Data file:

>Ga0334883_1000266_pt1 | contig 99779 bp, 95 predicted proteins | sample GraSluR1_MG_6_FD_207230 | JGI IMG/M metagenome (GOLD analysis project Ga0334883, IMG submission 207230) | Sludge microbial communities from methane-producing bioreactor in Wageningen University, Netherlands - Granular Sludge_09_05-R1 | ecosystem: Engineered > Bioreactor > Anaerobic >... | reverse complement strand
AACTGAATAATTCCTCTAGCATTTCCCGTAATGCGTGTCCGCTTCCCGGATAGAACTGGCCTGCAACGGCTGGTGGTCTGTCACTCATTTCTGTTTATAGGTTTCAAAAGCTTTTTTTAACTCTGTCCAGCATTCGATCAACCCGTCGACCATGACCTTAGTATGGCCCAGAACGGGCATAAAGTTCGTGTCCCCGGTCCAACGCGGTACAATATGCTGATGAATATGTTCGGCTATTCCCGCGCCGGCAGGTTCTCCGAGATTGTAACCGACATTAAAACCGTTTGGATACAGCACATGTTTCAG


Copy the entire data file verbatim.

>Ga0334883_1000266_pt1 | contig 99779 bp, 95 predicted proteins | sample GraSluR1_MG_6_FD_207230 | JGI IMG/M metagenome (GOLD analysis project Ga0334883, IMG submission 207230) | Sludge microbial communities from methane-producing bioreactor in Wageningen University, Netherlands - Granular Sludge_09_05-R1 | ecosystem: Engineered > Bioreactor > Anaerobic >... | reverse complement strand
AACTGAATAATTCCTCTAGCATTTCCCGTAATGCGTGTCCGCTTCCCGGATAGAACTGGCCTGCAACGGCTGGTGGTCTGTCACTCATTTCTGTTTATAGGTTTCAAAAGCTTTTTTTAACTCTGTCCAGCATTCGATCAACCCGTCGACCATGACCTTAGTATGGCCCAGAACGGGCATAAAGTTCGTGTCCCCGGTCCAACGCGGTACAATATGCTGATGAATATGTTCGGCTATTCCCGCGCCGGCAGGTTCTCCGAGATTGTAACCGACATTAAAACCGTTTGGATACAGCACATGTTTCAG